Analysis of alternative uses for biogas in CambodiaThe Global Environment Facility (GEF) project “Reduction of GHG emission through Promotion of Commercial Biogas Plants”, jointly implemented by the Cambodian Ministry of Environment, Ministry of Agriculture, Forestry and Fisheries and the United Nations Industrial Development Organization (UNIDO), aims at promoting investment in biogas based rural electricity enterprises at commercial pig farms for increasing rural electrification in Cambodia.
The project intends to utilize biogas as a clean energy source to reduce greenhouse gas emissions related to: i) the use of diesel generators on pig farms; and ii) methane emissions from pig manure. The objectives aim at demonstrating and promoting biogas-based energy services as a financially viable, reliable, effective and sustainable mechanism to address on-farm animal waste management while reducing greenhouse gas emissions.
Feasibility studies on the production of biogas were carried out at 12 pig farms in 7 provinces all over Cambodia. It included farms of different types, sizes (1,200 – 15,835 heads) and energy supply situations (on-grid / off-grid). The assessed pig farms currently face certain barriers for the implementation of biogas energy systems:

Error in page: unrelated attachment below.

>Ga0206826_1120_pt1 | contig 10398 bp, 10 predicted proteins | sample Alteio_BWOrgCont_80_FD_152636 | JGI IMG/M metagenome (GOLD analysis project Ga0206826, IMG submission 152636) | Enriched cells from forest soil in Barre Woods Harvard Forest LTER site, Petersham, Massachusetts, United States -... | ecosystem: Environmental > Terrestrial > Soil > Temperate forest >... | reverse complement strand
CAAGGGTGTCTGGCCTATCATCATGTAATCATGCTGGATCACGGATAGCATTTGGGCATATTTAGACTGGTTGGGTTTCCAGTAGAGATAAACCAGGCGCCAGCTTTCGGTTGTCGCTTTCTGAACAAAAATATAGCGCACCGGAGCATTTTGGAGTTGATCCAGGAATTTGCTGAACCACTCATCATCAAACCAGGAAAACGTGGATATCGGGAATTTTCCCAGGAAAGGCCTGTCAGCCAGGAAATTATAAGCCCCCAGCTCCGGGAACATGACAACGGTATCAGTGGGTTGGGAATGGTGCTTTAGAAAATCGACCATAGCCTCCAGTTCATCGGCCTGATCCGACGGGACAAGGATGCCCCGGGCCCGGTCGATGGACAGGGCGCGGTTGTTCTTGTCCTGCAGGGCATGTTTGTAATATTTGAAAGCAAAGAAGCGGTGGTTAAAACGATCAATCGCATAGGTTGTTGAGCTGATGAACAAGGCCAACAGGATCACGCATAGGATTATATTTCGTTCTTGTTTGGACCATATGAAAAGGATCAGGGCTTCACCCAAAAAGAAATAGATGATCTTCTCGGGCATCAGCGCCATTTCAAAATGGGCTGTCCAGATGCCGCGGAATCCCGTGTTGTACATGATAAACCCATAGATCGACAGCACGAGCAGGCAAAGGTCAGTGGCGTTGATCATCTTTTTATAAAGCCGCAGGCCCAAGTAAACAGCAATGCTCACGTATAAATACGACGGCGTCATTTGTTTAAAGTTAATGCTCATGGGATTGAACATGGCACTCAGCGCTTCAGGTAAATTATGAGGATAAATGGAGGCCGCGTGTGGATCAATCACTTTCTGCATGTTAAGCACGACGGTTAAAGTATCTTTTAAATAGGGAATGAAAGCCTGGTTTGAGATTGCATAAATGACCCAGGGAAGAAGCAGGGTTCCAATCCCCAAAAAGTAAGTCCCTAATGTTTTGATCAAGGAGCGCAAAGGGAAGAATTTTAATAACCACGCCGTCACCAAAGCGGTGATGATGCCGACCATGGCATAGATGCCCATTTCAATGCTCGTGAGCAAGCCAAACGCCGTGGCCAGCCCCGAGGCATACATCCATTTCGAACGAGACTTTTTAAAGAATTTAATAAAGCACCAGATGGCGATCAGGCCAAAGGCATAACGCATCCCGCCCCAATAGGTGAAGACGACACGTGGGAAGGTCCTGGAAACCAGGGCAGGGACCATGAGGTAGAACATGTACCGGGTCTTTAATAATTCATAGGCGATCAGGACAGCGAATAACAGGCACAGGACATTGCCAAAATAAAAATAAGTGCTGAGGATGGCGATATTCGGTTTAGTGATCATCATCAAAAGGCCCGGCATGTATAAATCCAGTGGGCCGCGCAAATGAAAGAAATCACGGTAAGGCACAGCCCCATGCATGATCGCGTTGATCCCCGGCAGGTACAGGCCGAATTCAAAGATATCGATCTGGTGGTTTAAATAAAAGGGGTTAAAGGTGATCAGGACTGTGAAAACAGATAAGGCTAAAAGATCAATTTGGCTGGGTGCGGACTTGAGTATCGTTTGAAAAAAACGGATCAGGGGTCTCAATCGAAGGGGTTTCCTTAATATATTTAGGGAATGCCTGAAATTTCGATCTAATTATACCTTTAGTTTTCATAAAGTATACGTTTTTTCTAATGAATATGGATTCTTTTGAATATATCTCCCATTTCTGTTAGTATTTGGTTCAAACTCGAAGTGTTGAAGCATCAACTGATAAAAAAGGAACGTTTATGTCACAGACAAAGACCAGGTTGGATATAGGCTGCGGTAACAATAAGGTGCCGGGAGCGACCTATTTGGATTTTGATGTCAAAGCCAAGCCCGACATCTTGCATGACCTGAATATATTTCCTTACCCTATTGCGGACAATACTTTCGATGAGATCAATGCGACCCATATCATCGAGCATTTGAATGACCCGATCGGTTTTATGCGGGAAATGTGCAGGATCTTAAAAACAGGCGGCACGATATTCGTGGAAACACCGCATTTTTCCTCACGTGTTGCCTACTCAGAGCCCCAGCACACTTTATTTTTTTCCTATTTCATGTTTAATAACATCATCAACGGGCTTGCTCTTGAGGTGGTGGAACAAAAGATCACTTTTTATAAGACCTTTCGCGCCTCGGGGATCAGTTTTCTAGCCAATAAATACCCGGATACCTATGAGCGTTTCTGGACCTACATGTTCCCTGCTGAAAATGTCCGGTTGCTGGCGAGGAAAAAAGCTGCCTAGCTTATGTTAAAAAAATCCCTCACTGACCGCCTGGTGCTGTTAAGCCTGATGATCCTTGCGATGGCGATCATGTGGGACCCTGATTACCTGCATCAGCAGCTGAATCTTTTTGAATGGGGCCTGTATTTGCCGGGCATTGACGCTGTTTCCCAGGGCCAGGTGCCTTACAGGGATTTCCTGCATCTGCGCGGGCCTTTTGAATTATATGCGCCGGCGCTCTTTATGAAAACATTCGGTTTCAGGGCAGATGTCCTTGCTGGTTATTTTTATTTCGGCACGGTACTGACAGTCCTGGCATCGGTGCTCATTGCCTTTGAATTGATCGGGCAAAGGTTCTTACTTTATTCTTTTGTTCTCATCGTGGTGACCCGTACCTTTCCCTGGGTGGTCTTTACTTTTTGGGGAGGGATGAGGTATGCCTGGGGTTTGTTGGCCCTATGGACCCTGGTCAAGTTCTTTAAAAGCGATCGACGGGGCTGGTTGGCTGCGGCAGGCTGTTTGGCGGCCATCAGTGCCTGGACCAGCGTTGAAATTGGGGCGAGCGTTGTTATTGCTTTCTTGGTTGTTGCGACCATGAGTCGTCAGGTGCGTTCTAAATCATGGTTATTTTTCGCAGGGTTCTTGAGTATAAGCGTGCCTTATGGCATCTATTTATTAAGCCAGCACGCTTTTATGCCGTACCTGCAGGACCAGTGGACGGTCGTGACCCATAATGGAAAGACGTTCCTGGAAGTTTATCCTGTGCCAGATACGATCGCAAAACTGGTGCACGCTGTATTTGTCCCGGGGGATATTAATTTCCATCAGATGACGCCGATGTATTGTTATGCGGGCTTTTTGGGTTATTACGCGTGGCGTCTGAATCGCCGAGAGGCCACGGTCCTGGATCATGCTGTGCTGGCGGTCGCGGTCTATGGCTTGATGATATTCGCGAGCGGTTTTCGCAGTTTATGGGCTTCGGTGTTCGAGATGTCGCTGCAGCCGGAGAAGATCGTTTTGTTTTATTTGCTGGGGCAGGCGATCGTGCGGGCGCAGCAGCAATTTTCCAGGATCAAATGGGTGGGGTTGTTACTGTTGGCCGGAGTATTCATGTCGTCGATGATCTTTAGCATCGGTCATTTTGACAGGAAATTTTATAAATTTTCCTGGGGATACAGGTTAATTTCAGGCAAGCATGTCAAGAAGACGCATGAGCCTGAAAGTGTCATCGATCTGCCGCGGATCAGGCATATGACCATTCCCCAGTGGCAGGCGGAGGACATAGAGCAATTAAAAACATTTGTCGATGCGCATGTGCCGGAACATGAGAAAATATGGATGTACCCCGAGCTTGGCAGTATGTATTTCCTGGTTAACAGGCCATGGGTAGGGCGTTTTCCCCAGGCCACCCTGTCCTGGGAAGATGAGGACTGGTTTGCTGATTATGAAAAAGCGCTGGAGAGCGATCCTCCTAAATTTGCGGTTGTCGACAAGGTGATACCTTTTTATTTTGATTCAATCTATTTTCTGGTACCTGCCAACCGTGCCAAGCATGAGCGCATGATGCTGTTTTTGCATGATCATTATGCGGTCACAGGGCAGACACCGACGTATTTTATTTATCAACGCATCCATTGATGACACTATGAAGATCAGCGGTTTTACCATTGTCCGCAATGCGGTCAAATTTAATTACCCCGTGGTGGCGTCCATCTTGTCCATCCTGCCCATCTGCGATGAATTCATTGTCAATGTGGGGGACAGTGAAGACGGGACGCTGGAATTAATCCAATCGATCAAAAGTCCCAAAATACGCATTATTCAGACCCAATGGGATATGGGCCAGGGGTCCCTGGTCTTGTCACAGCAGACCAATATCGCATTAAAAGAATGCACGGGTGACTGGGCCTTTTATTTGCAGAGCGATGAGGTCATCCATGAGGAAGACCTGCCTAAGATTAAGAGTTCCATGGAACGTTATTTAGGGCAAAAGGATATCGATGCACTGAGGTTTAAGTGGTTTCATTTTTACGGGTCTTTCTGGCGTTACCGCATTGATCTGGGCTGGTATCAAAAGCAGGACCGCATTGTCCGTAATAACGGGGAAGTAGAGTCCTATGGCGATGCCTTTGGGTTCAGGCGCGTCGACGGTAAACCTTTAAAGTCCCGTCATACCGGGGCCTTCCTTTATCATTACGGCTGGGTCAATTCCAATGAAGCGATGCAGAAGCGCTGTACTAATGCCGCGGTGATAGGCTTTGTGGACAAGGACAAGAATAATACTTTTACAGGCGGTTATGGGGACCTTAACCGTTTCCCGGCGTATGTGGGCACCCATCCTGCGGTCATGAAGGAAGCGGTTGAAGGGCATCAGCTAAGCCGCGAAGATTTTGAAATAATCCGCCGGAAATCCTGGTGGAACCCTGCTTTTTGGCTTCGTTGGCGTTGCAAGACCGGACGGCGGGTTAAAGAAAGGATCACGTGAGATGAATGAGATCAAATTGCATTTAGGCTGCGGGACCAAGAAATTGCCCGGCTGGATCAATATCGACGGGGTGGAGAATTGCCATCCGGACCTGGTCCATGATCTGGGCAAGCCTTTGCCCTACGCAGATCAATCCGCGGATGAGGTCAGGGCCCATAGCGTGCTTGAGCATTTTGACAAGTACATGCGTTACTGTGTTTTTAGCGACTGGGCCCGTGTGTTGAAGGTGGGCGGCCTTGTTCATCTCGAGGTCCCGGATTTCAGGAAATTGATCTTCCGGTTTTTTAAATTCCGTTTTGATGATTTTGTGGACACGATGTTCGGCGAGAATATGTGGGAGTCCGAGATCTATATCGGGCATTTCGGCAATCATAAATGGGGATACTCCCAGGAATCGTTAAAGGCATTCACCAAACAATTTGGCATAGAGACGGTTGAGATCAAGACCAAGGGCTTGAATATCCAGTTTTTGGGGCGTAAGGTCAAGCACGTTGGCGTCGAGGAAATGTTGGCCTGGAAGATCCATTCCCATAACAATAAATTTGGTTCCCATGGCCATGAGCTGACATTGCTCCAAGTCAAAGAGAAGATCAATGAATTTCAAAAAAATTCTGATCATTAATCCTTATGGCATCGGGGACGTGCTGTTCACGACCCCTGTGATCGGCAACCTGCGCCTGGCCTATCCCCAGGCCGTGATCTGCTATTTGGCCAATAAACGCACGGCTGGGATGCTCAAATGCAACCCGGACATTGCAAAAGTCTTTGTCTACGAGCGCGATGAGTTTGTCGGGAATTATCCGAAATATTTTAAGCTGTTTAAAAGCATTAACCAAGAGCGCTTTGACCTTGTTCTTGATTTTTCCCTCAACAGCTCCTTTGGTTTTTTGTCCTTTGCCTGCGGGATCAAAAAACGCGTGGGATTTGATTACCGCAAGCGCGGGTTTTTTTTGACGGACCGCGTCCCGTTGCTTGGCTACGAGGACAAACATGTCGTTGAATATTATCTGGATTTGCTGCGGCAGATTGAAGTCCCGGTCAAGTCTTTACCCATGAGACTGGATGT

- Only very few of the assessed pig farms show a good potential for producing biogas at a commercial level and are financially viable – due to limited captive energy demand.
- Only one pig farm has a licence to feed electricity into the grid.
- Some pig farms apply an all-in, all-out pig movement that causes substantial fluctuations in the availability of dung and hence biogas. A constant utilization of biogas power plants is therefore not possible; this again, influences financial viability of the biogas energy system.
This project analyzed alternative concepts of biogas distribution, namely biogas pipelines, biogas backpacks and high-pressue gas cylinders, as well as alternative uses of biogas like cooking, as vehicle fuel and for thermal applications plus the different business models that make all these options economically feasible.
Furthermore, biogas trainings and field missions with the members of the local Biogas Technology and Information Center (BTIC) were part of the activities implemented in Cambodia as part of the knowledge transfer component of the project.